The wall thickness and other geometric variations of the collector housing can be tailored to accommodate the needs of different locations throughout the medical facility, and to accommodate different items to be deposited in the collectors and can be adapted relative to the collection volume within the housing to further control leak-resistance, puncture-resistance, incinerability, biodegradability, and other factors related to the system for collecting and disposing of medical wastes.
Although this invention has been described in relation to medical wastes, it can be used with other types of wastes, particularly any types of contaminated wastes that should be carefully disposed of by burning.
While this invention has been described in relation to these preferred embodiments, it will be apparent to those skilled in the art that the invention is susceptible to additional embodiments without departing from the spirit and scope of the invention. Therefore, it is intended that the invention not be limited except by the claims.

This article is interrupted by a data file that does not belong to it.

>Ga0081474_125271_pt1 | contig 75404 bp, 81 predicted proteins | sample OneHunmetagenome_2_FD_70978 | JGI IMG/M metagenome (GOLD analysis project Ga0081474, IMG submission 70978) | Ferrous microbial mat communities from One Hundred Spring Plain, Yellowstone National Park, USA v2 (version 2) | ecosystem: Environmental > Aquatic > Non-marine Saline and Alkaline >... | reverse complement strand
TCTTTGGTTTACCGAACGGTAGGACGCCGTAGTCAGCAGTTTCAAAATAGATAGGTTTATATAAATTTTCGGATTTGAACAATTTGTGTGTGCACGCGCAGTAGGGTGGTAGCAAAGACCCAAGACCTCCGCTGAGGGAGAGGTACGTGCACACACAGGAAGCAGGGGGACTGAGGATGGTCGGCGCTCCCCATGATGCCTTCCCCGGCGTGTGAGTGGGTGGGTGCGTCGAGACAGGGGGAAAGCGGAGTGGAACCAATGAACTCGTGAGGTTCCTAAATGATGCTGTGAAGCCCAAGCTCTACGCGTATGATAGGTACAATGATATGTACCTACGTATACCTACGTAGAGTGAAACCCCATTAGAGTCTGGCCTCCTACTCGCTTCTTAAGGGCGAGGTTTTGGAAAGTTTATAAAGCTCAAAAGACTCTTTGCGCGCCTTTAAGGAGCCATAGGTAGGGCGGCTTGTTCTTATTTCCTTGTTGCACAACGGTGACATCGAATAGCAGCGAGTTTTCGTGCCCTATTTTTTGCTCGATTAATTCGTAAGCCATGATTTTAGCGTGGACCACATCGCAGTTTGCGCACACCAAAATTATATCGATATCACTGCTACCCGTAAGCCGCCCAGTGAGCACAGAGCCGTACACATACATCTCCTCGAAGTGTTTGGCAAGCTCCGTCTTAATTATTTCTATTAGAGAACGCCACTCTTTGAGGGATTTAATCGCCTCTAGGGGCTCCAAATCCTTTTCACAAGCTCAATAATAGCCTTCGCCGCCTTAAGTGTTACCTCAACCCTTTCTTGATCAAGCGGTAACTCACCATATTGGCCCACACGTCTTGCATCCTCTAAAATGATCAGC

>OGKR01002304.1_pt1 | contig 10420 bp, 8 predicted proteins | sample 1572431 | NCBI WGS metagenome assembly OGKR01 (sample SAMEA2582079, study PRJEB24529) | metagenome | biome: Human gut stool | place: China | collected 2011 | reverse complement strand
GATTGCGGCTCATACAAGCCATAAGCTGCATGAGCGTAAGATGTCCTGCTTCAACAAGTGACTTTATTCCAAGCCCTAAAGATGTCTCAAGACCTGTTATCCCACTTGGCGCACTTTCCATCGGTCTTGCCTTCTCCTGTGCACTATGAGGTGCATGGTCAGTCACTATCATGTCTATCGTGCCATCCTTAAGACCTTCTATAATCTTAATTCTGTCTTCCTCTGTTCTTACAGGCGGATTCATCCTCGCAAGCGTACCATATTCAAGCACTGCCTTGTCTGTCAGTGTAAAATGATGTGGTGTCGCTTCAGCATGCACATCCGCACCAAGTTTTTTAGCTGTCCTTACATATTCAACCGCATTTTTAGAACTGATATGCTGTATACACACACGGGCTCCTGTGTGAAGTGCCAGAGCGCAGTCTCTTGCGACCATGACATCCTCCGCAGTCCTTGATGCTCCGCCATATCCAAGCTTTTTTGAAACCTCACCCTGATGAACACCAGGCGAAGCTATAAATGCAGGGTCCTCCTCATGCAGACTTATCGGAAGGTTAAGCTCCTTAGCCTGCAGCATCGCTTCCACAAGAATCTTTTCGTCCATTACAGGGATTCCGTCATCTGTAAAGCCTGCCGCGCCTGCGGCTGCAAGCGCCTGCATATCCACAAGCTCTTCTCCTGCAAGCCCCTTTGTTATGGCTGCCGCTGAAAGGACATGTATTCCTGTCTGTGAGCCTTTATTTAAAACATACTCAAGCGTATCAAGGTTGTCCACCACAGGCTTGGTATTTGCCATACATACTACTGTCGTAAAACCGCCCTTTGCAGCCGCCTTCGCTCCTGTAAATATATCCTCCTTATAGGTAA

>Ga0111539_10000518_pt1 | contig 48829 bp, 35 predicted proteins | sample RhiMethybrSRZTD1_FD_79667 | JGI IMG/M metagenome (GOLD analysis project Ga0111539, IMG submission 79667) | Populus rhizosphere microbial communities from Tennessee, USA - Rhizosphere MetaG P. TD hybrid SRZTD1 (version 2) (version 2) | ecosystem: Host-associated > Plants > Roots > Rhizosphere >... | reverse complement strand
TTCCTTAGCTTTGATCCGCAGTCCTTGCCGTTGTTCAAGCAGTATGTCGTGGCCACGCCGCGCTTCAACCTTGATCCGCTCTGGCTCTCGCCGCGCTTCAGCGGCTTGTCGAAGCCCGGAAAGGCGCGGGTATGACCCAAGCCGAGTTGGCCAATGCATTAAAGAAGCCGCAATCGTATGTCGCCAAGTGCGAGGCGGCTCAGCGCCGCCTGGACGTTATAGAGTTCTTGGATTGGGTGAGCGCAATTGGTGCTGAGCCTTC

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|US4969554 *||Feb 5, 1990||Nov 13, 1990||Sawaya Frederick J||Disposable sharp instrument container|
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|US4984686 *||Jan 23, 1989||Jan 15, 1991||Med-Safe Systems, Inc.||Sharps container closure and needle extractor assembly|
|US4995122 *||Jul 5, 1988||Feb 26, 1991||Mohnhaupt Elmer J||Portable commode|
|US5020665 *||Mar 21, 1990||Jun 4, 1991||John Bruno||Storage/carrying devices for transport of hypodermic needle/syringe assemblies to bedside use and ultimate disposal|
|US5024326 *||May 24, 1989||Jun 18, 1991||Devon Industries, Inc.||Medical instrument holder and sharps disposal container|
|US5033130 *||Nov 21, 1989||Jul 23, 1991||Patents Exploitation Company B.V.||Protection article for dejecta receivers|
|US5038929 *||Jun 7, 1990||Aug 13, 1991||Susanne Kubofcik||Sharps disposal system|